I’m a doctor and these are my top tips for pain-free joints

9 expert tips to help your achey joints

Joint pain

by Annabelle Lee |
Published on

Chartered Physiotherapist and Clinical Specialist Dr Esther Fox shares some simple daily practices can help banish aches and pains.

Does feeling achy when you get out of bed in the morning sound familiar to you? Or struggling to cope with back pain at the end of a long day? We can all suffer from aches and pains, but they shouldn’t be something you just have to put up with.

Luckily there are a few simple things you can do to ease them. With just some small tweaks, you can notice huge improvements in your mobility – and potentially live a pain-free life!

Speak to a specialist

It goes without saying that it’s important to speak to a professional to rule out that your pain is coming from something more serious, explains Chartered Physiotherapist Dr Esther Fox. “If you’re having pain, get it diagnosed and exclude anything significant such as tumours or fractures. Once you’ve ruled out that, you’re looking at musculoskeletal pain which usually gets better when you make the right changes.”

Visit a specialist

Get in your steps

Walking can help make your body stronger and less likely to suffer with aches and pains, it’s also a great weight-loss tool. If you need to, losing weight can ease the pressure on your joints and bones. Dr Fox says: “People always overlook walking as a great tool, but you use a lot of muscle groups and it gets your heart rate up. If you can do 20 minutes of walking twice a day, you’ll feel a whole lot better.”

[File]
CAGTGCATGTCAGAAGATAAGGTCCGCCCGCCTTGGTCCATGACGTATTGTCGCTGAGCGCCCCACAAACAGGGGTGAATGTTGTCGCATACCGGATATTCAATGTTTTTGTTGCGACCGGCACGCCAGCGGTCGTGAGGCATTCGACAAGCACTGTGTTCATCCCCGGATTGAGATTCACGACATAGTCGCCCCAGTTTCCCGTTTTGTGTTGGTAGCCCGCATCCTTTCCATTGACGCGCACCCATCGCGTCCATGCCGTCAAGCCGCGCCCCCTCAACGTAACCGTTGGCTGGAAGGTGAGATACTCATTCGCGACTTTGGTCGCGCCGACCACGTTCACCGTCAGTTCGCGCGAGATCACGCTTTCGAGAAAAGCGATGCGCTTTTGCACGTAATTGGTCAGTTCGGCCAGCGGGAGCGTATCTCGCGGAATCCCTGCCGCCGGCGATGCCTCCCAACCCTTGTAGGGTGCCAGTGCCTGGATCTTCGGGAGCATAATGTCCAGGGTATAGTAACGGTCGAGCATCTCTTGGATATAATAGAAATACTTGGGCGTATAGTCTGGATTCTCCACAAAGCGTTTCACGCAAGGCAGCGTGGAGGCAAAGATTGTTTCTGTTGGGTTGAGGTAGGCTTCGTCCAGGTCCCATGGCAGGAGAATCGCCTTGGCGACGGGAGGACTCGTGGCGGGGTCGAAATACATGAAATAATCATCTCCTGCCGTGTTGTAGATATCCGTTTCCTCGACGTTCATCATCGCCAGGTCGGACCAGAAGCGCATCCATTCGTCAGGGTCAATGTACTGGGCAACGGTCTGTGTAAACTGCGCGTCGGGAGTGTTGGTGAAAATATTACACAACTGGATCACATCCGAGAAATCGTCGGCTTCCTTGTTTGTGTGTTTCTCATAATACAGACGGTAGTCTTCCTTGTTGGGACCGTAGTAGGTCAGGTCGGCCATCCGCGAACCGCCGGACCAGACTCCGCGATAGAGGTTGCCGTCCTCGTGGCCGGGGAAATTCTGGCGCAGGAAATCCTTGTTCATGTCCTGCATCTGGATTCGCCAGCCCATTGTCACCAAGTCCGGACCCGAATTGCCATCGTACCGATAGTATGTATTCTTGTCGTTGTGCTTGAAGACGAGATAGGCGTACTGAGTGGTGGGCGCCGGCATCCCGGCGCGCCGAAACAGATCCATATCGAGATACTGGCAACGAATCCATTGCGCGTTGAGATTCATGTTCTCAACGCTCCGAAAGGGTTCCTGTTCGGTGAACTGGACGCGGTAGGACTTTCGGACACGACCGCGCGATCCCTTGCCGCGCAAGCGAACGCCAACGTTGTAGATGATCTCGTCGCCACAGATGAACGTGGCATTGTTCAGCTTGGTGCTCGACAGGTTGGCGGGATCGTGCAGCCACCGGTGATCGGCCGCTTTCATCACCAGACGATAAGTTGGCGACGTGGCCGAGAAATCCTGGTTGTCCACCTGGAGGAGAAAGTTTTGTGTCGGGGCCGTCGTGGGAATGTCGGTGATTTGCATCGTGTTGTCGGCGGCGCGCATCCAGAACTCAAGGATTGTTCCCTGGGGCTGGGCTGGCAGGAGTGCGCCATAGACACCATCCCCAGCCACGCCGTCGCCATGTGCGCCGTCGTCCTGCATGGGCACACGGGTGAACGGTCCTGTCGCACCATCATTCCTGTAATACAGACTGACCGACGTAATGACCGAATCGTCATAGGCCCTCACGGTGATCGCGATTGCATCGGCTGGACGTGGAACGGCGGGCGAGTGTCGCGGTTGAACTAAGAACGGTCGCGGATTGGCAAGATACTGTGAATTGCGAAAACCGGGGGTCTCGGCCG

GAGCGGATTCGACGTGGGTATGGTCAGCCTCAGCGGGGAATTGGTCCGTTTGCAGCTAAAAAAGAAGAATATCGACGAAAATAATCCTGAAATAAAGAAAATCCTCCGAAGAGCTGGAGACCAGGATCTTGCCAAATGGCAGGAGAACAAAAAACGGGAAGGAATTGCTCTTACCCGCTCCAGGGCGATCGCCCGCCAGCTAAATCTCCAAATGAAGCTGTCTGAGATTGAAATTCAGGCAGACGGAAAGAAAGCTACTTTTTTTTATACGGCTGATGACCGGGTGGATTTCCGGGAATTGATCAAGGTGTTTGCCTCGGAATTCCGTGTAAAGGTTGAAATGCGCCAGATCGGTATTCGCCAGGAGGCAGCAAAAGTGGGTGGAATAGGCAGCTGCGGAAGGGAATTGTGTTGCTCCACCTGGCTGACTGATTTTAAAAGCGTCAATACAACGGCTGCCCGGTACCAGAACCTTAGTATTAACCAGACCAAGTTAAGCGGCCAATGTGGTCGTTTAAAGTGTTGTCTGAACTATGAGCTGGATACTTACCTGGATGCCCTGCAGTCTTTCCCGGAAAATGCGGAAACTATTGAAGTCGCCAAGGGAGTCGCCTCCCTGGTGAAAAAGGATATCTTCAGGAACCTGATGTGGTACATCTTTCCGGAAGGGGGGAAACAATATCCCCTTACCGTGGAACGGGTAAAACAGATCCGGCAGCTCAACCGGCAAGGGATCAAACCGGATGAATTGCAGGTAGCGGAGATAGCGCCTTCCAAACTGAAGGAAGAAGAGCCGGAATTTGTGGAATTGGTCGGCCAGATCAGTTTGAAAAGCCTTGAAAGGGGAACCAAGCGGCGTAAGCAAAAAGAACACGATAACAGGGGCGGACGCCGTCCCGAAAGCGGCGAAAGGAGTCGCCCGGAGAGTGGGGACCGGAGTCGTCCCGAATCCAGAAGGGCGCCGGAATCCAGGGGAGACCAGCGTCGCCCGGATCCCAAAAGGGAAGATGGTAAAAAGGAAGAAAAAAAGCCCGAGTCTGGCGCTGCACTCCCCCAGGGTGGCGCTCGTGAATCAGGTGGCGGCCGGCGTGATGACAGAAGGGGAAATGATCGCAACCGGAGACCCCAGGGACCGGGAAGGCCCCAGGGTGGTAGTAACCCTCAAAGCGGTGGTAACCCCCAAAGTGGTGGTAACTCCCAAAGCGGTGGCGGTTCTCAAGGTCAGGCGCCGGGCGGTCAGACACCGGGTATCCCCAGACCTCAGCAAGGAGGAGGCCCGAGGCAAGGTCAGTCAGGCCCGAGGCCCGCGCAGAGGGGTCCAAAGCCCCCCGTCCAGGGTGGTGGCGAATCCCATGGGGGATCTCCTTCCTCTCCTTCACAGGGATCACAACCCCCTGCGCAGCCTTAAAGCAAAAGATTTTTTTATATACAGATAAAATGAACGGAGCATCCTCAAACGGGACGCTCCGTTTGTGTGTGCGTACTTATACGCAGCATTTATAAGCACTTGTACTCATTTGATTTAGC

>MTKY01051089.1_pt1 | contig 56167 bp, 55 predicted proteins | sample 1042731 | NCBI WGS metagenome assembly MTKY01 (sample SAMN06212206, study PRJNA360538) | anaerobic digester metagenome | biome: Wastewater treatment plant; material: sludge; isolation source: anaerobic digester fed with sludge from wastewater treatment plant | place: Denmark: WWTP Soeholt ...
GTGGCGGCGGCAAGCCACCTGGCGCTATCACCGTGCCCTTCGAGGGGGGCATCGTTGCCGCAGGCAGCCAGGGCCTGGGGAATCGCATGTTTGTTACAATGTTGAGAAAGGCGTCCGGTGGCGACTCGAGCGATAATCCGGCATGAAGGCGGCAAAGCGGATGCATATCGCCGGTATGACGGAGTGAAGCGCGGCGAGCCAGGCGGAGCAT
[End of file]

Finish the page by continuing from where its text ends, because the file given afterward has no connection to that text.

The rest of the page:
Find movement that you love

Exercise is the key to making your body stronger and less likely to suffer with aches and pains, in fact Dr Fox’s ethos is “movement is medicine”, but she says it’s important to find something you can keep doing.

“I always say, ‘you’ve got to do what you want to do’. I love Pilates and I can do it in my home which suits me, but for other people it might be the gym, or swimming, or walking. It doesn’t matter what you do but you’ve got to find something that you can commit to doing three or four times a week. People underestimate how much you need to do to make a difference, you’ve got to really commit to it.”


Do strength exercises

As we age, our muscle mass reduces and Dr Fox says maintaining your muscle mass will improve your strength and mobility. For this, she recommends simple exercises you can easily fit into your life. “I do integrated stretching which is strengthening and stretching at the same time. Things like calf raises on a step are great for keeping calf strength and improving mobility of the ankle. Squats are great, each time you put the kettle on, do 30 mini squats while you wait and you will soon build that muscle. Just keep muscles working as much as you can.”

NHS guidelines state that you should be doing strength training at least twice a week, but that doesn’t have to mean lifting weights. “Strength training is anything that gets you stronger and uses your muscles. It could be lifting weights in the gym but it also could be gardening with all the digging involved.”